The task of minimisation of water usage and minimising wastewater discharge has received considerable attention over the last few years as water has become more and more costly and an environmentally strategic concern. Most of these trends are general and are not limited to food processing.
Smith (2005) summed up the main water usage and water and waste-water minimisation measures as follows.
1 Process changes. These include increasing the number of stages in an extraction processes that use water, changing from wet cooling towers to air coolers, improving energy efficiency to reduce steam demand, increasing condensate return from steam systems, etc. Under 'process changes' we can also add good housekeeping, which includes analysing and measuring water use and wastage, reducing water wastage, cleaning operations, maintenance of equipment and daily work practices. It is also possible to decrease water consumption or replace some of the water-consuming operations, such as hazardous cleaning agents, chemicals and additives. Additionally, 'process changes' also include major process changes driven either by inspection findings or by the process optimisation results of some modern technologies, e.g. process integration/pinch technology. It is possible to adopt new technologies or replace equipment in order to reduce the generation of wastes and increase the efficiency of the process.
2 Reuse. This can occur when waste water is used directly in other operations, but only if the existing pollutants do not disturb the process. Maximum water reuse methodologies and methods to recycle water are discussed in more detail in Chapter 21 of this book, together with the opportunities to use recycled water in food processing.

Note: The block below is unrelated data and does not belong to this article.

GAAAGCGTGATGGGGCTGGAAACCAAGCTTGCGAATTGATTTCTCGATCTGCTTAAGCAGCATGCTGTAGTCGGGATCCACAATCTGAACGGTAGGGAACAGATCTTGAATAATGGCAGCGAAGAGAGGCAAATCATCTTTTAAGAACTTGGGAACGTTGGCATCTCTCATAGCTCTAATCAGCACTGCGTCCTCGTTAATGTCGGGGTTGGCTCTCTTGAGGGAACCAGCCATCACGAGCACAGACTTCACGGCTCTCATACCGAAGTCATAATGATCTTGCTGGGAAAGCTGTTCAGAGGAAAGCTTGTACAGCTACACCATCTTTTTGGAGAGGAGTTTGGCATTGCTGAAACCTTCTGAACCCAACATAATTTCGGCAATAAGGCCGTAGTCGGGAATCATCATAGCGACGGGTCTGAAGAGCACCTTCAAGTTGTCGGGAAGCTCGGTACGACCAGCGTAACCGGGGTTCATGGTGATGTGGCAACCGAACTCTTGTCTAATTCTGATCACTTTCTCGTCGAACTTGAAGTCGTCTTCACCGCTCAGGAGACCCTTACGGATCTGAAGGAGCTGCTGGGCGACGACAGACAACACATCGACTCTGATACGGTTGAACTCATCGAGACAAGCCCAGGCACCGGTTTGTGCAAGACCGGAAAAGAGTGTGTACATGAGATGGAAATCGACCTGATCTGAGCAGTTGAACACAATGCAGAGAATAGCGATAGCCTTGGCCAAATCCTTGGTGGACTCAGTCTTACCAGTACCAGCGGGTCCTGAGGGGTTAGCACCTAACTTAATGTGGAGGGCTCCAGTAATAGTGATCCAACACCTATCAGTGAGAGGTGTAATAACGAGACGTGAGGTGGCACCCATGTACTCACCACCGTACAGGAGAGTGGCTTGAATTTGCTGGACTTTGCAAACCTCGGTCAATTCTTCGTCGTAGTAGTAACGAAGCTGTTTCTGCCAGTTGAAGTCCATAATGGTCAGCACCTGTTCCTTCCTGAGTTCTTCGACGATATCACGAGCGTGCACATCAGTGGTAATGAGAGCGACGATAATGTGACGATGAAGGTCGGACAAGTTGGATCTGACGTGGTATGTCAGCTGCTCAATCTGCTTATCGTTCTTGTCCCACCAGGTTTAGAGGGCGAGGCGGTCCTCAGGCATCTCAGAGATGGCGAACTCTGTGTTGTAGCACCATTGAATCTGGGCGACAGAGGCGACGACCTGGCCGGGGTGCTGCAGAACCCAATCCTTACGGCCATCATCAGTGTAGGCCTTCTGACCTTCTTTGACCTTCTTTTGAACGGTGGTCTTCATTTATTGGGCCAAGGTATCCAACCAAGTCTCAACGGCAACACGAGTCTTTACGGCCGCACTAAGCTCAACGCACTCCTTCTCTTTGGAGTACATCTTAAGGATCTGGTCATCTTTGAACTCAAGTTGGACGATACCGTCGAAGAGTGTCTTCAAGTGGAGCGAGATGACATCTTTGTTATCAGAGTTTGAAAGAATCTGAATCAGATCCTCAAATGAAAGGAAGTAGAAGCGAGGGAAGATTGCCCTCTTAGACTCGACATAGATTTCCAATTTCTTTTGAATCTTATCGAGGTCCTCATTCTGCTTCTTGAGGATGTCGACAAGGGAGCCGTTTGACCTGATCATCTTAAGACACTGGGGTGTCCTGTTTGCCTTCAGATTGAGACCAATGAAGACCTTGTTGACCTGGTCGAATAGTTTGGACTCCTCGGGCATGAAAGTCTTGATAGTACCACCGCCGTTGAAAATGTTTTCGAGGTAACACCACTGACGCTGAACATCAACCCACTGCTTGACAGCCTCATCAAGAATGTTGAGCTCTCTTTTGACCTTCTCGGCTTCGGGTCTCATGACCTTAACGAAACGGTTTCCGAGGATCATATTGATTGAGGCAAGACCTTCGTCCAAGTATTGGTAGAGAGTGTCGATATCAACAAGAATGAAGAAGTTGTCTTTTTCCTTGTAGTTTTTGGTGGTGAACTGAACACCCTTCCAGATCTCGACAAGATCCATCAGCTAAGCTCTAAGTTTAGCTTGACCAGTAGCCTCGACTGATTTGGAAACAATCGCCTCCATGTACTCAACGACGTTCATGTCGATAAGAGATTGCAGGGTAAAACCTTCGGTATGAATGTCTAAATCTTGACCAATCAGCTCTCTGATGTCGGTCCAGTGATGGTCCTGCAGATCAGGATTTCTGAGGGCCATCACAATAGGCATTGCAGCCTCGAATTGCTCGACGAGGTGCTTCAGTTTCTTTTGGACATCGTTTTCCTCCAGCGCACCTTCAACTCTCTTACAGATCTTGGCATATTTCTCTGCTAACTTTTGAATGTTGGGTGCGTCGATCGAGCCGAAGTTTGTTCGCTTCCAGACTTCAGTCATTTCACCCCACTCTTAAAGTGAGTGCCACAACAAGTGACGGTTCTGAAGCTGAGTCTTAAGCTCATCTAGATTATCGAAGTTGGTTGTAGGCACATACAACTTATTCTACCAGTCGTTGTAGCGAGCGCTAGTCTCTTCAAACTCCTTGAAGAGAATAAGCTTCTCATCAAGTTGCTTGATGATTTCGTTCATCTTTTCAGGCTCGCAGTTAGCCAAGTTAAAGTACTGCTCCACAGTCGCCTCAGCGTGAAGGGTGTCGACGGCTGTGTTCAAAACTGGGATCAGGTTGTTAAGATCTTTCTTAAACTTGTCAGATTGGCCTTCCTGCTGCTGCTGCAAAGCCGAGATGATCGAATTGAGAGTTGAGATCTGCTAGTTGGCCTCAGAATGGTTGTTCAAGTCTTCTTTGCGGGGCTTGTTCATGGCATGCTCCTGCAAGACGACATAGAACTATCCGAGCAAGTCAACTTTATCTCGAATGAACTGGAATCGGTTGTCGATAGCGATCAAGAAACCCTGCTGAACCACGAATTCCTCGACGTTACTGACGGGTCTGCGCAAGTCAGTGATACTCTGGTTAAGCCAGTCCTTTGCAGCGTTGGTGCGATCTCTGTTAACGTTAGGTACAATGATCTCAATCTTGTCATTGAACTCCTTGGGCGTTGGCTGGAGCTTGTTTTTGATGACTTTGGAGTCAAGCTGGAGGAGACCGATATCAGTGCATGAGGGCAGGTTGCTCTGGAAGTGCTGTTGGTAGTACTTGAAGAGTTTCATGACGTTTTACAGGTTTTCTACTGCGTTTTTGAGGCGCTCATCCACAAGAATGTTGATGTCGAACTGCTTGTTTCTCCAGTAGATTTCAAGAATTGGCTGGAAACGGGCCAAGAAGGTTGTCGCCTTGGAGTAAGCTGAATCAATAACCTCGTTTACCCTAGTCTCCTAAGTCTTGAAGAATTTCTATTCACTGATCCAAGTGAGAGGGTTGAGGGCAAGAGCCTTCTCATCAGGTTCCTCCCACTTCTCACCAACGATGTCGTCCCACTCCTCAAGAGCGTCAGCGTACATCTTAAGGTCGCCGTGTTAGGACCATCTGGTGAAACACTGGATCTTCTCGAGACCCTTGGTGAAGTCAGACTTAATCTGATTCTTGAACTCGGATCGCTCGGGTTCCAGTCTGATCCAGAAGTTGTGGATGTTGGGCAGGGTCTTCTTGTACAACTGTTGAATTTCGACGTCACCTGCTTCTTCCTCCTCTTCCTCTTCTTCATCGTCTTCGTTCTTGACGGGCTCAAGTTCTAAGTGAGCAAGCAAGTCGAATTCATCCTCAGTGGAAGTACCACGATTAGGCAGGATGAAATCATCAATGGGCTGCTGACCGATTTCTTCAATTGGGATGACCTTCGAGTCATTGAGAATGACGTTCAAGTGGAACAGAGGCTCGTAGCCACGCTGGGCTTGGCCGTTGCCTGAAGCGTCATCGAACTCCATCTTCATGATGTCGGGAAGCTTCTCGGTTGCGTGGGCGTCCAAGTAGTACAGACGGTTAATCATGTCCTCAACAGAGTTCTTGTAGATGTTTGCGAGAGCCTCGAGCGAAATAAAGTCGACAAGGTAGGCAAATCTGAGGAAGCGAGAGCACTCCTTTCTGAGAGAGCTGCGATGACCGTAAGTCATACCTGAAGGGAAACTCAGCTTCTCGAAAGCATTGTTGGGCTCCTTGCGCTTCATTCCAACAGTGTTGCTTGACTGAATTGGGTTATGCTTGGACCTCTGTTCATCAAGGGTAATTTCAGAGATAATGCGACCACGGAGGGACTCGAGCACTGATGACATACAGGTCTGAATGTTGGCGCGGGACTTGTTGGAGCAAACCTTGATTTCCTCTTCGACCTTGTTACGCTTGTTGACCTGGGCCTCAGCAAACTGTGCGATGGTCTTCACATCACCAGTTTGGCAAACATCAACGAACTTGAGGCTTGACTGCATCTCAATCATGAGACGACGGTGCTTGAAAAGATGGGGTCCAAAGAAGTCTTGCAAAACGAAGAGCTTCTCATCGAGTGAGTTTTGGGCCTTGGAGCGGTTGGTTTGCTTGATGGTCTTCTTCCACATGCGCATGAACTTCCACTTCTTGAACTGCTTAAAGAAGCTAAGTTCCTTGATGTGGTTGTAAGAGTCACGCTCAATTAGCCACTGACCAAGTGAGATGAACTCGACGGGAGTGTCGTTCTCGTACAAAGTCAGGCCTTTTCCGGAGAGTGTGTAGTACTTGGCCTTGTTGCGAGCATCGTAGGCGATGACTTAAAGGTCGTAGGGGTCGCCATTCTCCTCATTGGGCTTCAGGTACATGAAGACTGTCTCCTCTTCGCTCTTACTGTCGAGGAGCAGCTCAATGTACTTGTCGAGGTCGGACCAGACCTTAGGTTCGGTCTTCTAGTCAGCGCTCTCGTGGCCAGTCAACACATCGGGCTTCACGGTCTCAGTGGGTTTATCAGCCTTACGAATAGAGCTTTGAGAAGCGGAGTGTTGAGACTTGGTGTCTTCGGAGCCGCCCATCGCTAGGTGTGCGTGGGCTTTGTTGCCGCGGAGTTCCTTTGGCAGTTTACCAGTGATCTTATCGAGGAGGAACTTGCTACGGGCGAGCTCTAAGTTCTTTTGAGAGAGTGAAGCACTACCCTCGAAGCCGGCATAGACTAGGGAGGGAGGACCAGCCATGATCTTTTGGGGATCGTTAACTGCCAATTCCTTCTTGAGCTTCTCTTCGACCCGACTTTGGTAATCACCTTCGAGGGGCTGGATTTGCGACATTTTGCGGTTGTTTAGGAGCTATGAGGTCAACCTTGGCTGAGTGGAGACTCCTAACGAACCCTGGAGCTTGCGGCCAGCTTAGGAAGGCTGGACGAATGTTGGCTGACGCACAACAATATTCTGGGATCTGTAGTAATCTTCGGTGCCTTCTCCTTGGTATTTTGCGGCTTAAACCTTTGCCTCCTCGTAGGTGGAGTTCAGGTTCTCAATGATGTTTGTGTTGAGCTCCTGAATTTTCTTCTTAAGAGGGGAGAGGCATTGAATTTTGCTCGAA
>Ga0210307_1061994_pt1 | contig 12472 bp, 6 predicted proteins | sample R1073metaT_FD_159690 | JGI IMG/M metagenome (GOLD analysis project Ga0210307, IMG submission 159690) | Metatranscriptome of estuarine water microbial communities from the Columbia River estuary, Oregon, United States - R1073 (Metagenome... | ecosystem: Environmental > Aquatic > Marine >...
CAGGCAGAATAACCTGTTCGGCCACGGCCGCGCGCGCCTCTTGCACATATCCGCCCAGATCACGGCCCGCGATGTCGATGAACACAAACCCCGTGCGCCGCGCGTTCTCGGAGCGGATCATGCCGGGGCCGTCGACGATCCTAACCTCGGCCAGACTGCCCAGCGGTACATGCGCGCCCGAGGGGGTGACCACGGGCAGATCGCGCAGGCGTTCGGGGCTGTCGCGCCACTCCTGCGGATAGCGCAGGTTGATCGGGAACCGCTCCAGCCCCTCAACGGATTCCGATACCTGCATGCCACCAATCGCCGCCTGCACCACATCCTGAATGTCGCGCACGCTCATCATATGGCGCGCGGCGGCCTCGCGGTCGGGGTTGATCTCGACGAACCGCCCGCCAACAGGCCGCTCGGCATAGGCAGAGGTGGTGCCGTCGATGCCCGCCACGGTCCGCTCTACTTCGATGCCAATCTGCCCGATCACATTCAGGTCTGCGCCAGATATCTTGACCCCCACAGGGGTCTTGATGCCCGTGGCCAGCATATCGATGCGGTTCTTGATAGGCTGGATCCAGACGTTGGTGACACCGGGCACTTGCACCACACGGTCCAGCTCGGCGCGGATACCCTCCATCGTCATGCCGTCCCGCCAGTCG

3 Regeneration reuse. This is defined as the process of purifying waste water and reusing it in another operation or process.
4 Regeneration recycling. This occurs when contaminants from waste water are partly eliminated and the waste water is then returned to the same process afterwards.
A good review of wastewater minimisation has been published by Blomquist and Brown (2004). They looked at a large number of pre-assess-ment and assessment techniques developed during the last few years for, respectively, identifying waste minimisation focus areas (opportunities) or options (solutions) during a waste minimisation audit. They critically reviewed these techniques and assessed their relative merits. The pre-assessment techniques are analysed in terms of their ease and speed of implementation, while the usefulness and applications of the available general assessment techniques are considered.
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